As has been recited in many UDRP decisions, in order to succeed in its claim, Complainant must demonstrate that the three elements enumerated in paragraph 4(a) of the Policy have been satisfied. These are that:
(1) the Domain Name registered by Respondent is identical or confusingly similar to a trademark or service mark in which Complainant has rights;
(2) Respondent has no rights to or legitimate interests in respect of the Domain Name; and
(3) Respondent has registered and is using the Domain Name in bad faith.
A. Identical or Confusingly Similar
The Panel finds that Complainant has established rights in the GOT MILK? trademark, just as previous UDRP panels have found that Complainant has established rights in this mark and that it is distinctive and well-known in the United States. See The California Milk Processor Board v. Edwin Caballero, WIPO Case No. D2011-0951 (<1800gotmilk.net>, <1855gotmilk.com>); The California Milk Processor Board v. Mattia Fraulini, supra (<gotmilkband.com>); The California Milk Processor Board v. Asa Development, WIPO Case No. D2011-0914 (<momgotmilk.com>). Moreover, the Panel finds that the Domain Name is confusingly similar to Complainant’s trademark, incorporating Complainant’s mark entirely except for the question mark (“?”), while adding the descriptive word “district”.
Because the Domain Name is identical or confusingly similar to the GOT MILK? trademark of Complainant, the Panel considers that Complainant has satisfied paragraph 4(a)(i) of the Policy.
B. Rights or Legitimate Interests
The Panel finds that Complainant has made a prima facie showing that Respondent has no rights or legitimate interests in the Domain Name. Complainant has alleged that Respondent is not commonly known by the Domain Name, nor made legitimate noncommercial or fair use of it. The Panel observes that Respondent is not affiliated or related to Complainant in anyway, nor from the available record is Respondent generally known by the Domain Name or authorized by Complainant to use Complainant’s trademarks. Moreover, the evidence shows that the Domain Name is linked to a GoDaddy.com parking webpage containing a number of links to commercial businesses. While, as Complainant has acknowledged, a domain parking service is not per se illegitimate, in this case this use of the Domain Name, which is confusingly similar to Complainant’s well-known brand, does not provide a legitimate interest in it under the Policy.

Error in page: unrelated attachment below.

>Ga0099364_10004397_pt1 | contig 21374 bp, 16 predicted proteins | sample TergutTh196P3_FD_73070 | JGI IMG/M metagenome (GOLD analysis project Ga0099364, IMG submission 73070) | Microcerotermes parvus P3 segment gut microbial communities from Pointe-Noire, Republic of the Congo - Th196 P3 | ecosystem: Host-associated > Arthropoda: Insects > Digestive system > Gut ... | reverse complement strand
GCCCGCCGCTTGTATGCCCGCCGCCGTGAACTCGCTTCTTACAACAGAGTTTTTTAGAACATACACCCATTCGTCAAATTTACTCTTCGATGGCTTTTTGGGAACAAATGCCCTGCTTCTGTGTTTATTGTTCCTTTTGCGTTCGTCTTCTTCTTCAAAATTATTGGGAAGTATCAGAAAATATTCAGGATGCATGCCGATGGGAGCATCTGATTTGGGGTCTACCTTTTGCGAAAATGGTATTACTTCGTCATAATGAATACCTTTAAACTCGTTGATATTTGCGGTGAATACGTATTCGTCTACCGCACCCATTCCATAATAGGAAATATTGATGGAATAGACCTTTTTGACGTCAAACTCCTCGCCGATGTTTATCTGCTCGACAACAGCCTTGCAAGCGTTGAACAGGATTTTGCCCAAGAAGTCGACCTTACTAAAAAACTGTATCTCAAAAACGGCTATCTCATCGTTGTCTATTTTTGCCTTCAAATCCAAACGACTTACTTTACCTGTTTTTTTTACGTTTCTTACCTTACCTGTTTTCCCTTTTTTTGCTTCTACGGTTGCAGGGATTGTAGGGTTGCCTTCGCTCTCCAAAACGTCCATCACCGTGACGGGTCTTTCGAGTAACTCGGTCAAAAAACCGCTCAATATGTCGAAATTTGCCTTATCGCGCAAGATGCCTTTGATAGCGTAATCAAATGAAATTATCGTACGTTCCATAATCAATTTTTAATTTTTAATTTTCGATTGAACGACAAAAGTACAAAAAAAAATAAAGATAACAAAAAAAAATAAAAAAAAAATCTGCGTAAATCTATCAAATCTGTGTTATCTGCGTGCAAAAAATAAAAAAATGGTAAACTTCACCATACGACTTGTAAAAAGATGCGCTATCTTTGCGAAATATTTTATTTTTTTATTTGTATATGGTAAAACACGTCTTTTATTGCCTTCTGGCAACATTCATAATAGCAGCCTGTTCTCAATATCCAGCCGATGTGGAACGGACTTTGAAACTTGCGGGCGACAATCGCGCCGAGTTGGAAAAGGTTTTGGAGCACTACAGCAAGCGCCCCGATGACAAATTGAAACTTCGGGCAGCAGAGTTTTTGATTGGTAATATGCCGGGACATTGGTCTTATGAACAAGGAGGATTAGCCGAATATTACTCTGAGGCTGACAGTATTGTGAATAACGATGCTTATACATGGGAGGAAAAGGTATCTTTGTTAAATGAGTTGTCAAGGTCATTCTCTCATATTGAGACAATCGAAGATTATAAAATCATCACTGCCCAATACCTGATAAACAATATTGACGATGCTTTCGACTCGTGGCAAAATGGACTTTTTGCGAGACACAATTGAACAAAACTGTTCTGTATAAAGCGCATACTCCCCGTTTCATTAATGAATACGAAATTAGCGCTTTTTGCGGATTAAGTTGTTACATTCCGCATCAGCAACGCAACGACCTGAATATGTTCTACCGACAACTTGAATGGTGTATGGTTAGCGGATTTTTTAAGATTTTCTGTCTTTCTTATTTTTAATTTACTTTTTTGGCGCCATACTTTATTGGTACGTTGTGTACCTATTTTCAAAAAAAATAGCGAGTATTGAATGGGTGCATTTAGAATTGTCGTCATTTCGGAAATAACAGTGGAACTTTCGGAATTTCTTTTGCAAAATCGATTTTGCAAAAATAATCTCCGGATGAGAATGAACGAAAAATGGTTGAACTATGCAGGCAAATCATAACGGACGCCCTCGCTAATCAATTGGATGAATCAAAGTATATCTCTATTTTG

The Respondent has not made any effort in the proceedings to demonstrate rights or legitimate interests. Further, the Panel does not find that Respondent’s reference to the "Milk District" in pre-complaint correspondence assists Respondent, given that the Domain Name is <gotmilkdistrict.com> and not <milkdistrict.com>. In the absence of any other plausible explanation, the addition of "got" appears to deliberately invoke Complainant's trademark for purposes of attracting visitors by trading off of Complainant’s goodwill in its mark.
For all these reasons, the Panel finds that Respondent has no rights or legitimate interests with respect to the Domain Name under paragraph 4(a)(ii) of the Policy.
C. Registered and Used in Bad Faith
Finally, the Panel finds that Complainant has established bad faith registration and use under paragraph 4(b)(iv) of the Policy, based on several factors:
- the incorporation of Complaint’s well-known GOT MILK? trademark into the Domain Name without any plausible explanation for doing so, causing confusing similarity. In this regard, the Panel finds the analysis in The California Milk Processor Board v. Mattia Fraulini, supra to be applicable in this case as well. There, the panel found that the respondent's registration of the domain name <gotmilkband.com> using "the combination 'got milk' appears as more likely than not to be related to the various commercials and other advertising used by Complainant in its activity over the years, as a simple search on Google and YouTube suggests [...]. On the balance, the Panel is inclined to accept that Respondent has chosen to register and use the Domain Name being aware of Complainant's brand and of its value, and in attempt to benefit from it [...]."
- the inherent likelihood that the Domain Name will draw visitors to the linked website containing pay-per-click advertising links; and
- the fact that the Domain Name appears to be in use to generate click-through revenue through the provision of third-party commercial links, at least one of which has been shown to relate to a competing milk-type product.
All of this is evidence of Respondent’s bad faith registration and use of the Domain Name under paragraph 4(a)(iii) of the Policy for which, due to the lack of any Response from Respondent, there is no attempt at any rebuttal.
For all the foregoing reasons, in accordance with paragraphs 4(i) of the Policy and 15 of the Rules, the Panel orders that the Domain Name <gotmilkdistrict.com> be transferred to Complainant.
Christopher S. Gibson
Richard W. Page
Dated: June 8, 2012